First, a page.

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Honest John’s Motoring Agony Column 14-04-2018 Part 2

Published 13 April 2018

Click back to Honest John’s Motoring Agonies 14-04-2018 Part 1


Ragtops to riches 

I’m thinking about getting a fully restored soft top: either an MGB with 3.5 V8 engine or TR6 with the 2.5. Which do you consider is the best for reliability of the engine and car generally, and where is the best place to look for one please? For example, there is one shown on Autotrader at Peter Vardy Heritage with only 1,770 miles. They seem to have a good name but I’m at the other end of the country so is it worth the trip?

PA, Reigate  

These weren't reliable even when new and are highly rust-prone. So any car you want to use regularly needs careful expert inspection. Crazy to buy one with only 1,770 miles because using it at all will destroy its value. You want a good, solid car, with electrics, brakes, etc. brought up to date so it is usable. Or get an MX-5. (I can tell you that my late cousin's MGB 4.6V8 made £20,000 at auction in Harrogate.) 

MGA 1600 Roadster 1960 Historics

Strapped for cash

I was already well into my 30s when seat belts were introduced and wearing them became obligatory. I had open-top sports cars and took the view that in a serious accident it would be better to be thrown out of the car than to run the risk of the car overturning and being dragged along the ground on my head.  This was probably false thinking. Last summer I bought a competently-rebuilt 1960 MGA roadster (I have owned three of these over the years, as well as a number of MGBs and earlier MG sports cars).  While the final MGA model: the 1600 Mk II had strengthening points welded to the body so that belts could be optionally fitted, my recent acquisition is the previous model, which did not. However, the restorer has fitted belts to the car. I am aware that if belts are fitted to a vehicle they must be worn.  I could of course remove them, but I should be glad of your advice. 

DDS, Marlborough

The MGA is probably the best-looking MG ever built (a friend is asking £35,000 for his subtly modified example). But did the restorer strengthen the mounting points for the seatbelts? If so, better to leave them in and wear them. You're not really likely to roll the car, are you? If they are uncomfortable (they obviously can't have a high shoulder mounting point) then the discomfort might outweigh the benefit. That said a few people have been killed in crashes involving classic cars where they have been flung out and might have survived had they stayed belted into the cars.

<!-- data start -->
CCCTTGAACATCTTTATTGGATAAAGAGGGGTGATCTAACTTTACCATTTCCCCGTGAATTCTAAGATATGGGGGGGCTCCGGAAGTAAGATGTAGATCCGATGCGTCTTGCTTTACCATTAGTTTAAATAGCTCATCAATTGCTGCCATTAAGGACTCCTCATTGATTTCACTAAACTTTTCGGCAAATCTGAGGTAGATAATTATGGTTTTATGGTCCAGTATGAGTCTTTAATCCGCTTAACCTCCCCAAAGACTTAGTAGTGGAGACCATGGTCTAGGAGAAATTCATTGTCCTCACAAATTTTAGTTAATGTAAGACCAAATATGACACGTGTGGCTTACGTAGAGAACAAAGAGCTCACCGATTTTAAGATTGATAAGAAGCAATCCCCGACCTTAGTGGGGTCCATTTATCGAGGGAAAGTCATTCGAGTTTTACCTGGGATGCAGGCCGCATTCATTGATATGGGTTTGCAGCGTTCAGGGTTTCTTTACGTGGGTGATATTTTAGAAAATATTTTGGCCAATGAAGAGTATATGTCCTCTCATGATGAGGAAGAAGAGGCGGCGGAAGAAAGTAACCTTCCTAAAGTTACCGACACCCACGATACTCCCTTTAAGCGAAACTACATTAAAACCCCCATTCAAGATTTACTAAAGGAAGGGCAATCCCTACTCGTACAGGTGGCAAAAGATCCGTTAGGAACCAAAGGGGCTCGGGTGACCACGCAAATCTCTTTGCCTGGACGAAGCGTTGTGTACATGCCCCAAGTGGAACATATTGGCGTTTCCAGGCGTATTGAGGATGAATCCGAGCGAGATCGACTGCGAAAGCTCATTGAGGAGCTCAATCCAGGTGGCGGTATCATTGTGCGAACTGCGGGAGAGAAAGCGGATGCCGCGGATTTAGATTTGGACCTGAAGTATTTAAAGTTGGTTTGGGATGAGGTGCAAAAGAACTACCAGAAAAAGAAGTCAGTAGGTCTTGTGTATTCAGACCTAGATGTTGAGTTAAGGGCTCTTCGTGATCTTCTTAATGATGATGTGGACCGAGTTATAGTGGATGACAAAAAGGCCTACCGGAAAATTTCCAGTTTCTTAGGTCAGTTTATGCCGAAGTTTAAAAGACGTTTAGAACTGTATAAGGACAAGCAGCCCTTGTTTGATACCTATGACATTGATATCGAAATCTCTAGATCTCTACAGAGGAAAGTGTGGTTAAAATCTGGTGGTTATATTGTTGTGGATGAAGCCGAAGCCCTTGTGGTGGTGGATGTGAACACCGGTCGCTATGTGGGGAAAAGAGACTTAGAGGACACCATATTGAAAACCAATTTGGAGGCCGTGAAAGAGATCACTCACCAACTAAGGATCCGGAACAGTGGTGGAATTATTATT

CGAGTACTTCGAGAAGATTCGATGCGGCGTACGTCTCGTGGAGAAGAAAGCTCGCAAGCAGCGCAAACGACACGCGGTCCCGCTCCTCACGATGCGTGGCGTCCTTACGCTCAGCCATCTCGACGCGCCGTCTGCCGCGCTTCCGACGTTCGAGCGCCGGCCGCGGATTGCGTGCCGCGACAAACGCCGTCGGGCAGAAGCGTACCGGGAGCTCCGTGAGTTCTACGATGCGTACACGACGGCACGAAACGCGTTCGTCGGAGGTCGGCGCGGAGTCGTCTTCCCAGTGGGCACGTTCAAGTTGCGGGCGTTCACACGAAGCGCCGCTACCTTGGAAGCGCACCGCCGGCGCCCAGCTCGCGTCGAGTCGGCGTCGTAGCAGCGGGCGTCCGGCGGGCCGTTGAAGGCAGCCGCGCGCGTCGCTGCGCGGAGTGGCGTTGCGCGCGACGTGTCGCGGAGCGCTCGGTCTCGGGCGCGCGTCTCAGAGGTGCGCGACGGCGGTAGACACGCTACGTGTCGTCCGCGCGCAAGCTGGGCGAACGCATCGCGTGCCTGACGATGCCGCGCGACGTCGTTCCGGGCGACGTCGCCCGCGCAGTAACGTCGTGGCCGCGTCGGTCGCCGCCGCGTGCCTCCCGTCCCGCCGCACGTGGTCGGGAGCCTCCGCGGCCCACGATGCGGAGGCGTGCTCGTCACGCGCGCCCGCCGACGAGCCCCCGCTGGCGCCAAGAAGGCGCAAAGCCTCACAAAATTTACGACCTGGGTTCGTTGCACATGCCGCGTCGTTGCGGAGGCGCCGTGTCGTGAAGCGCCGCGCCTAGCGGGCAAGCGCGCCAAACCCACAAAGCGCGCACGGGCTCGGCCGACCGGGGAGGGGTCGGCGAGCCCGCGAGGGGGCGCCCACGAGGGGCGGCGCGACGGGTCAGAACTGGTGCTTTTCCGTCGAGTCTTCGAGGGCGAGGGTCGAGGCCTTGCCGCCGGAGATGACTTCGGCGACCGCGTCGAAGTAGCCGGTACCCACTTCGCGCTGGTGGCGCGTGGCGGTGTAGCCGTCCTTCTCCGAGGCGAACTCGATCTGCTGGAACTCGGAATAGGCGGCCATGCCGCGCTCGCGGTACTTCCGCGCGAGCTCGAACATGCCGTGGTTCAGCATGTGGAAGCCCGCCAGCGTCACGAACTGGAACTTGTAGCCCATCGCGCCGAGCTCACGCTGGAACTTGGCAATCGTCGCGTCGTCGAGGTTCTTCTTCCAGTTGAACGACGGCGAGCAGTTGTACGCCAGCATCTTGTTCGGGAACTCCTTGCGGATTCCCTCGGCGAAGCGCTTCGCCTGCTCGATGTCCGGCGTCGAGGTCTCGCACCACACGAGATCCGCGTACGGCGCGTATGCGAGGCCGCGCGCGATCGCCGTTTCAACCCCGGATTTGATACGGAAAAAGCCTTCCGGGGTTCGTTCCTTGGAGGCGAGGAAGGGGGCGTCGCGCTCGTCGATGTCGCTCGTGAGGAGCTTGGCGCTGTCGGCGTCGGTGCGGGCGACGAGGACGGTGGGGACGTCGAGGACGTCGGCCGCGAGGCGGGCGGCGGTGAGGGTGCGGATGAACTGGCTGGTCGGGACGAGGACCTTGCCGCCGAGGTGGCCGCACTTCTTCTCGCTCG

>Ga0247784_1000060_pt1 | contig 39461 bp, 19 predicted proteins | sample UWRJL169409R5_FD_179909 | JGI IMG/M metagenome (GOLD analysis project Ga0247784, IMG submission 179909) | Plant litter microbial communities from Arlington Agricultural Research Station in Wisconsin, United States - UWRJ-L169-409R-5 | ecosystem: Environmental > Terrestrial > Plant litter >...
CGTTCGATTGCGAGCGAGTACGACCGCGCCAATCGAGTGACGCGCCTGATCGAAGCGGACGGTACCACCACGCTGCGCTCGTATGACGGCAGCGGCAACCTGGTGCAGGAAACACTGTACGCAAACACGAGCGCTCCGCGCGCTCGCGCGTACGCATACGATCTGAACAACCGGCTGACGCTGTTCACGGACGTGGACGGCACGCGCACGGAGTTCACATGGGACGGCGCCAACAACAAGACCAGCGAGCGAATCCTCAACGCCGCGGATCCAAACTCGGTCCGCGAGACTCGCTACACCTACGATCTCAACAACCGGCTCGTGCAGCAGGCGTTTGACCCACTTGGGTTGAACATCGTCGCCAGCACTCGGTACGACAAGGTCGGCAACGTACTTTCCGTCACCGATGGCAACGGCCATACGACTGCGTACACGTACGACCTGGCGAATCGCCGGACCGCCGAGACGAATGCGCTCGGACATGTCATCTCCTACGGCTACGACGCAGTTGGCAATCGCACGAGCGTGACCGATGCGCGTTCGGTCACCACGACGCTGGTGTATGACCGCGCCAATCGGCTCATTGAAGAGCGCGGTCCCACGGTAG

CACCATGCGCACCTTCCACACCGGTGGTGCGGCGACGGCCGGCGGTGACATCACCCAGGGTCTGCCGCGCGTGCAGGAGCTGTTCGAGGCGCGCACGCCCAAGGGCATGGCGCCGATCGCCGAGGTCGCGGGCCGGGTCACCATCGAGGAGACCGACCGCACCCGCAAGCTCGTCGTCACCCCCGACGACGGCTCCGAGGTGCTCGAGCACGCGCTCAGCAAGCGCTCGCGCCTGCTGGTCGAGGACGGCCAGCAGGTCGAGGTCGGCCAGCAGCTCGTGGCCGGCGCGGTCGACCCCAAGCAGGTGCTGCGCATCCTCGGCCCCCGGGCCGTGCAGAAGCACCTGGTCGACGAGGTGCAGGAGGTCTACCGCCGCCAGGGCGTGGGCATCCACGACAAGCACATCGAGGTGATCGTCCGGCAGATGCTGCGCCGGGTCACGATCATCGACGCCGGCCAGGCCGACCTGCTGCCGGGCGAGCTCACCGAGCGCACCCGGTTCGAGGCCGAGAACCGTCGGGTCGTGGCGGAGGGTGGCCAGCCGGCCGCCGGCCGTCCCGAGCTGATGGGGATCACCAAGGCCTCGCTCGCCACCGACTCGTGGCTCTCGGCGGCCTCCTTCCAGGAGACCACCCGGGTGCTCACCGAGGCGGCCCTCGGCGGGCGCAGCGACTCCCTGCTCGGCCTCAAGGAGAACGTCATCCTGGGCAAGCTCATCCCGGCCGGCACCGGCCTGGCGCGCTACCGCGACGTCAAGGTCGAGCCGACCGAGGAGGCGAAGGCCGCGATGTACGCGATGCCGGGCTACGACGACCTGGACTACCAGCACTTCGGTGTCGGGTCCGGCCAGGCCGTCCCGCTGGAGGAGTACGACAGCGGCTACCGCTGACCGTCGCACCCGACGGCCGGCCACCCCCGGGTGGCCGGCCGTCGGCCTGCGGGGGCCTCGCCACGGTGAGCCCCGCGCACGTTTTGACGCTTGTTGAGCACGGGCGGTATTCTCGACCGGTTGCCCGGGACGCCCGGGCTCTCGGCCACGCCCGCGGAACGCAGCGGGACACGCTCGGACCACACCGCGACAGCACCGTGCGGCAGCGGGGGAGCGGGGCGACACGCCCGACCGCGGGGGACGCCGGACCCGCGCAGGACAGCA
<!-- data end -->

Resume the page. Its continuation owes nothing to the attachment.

Jaguar E-Pace 2017 Side Speed 

Roads to ruin

I plan to retire in 4 years time. I currently have 2 years to run with my F-Pace which I like as it's British. Previous most admired cars have been 5 Series Estate and Q5. What longer term, reliable car would you suggest as a final purchase whilst still earning but that may well last for many years once retired? Prefer auto but will consider manual. Love SUV size but will consider estate options.

JD, via email 

On the basis of complaints received, current LandRovers, including even the new Range Rover Velar, can be riddled with problems. That discounts them. I suppose you could consider a Jaguar E-Pace with the 2.0 litre Ingenium petrol engine because it’s built in Austria rather than Midlands Britain. The new BMW G01 X3 is very good indeed, much better thought out than the previous X3. The new Q5 is excellent too, especially on air suspension, but the complaint level on VAG cars is very high. You could consider a Lexus RX if the shape doesn't offend your eyes. The latest Mazda CX-5 is very impressive. The KIA Sorento has a fine new 8-speed automatic transmission and comes with a 7-year warranty. And I'm currently driving a Renault Koleos, which is a bit soggy, but very comfortable on its 60 profile tyres and absolutely brilliant on rough, potholed roads in the rain, which is pretty much the state of Britain these days after our EU contributions paid for may of the new roads in Spain.

Arthur Daley 700

Extensive research

Skoda shows in the final Yeti brochure warranty extensions to 4 years at £300 and 5 years at £630. It’s the same in the new Karoq. That’s what I was anticipating in my purchase package and I don’t accept the 3 “+2 later” position, which my dealer will not document in any case. I am increasingly suspicious the intent was to hope that I forget about the extension or they get time to evade responsibility. Or the car is sold or the dealer is sold. If the extension had been taken care of as implied at time of sale then I would have expected Skoda dealer screens would show the 5-year warranty. Almost by accident I asked a second dealer what their screen showed, and they said “standard 3 years”. That’s when I started to get miffed. There is no doubt that 5 years was offered on Autotrader, in conversation and on the vehicle order confirmation and has this not been implemented. The dealer has so far refused to confirm “his version” of the conditions of the 5 year warranty in writing. The dealer principle is being evasive. I have asked Skoda to comment on “normal policy”, without giving all the details, but they are yet to respond.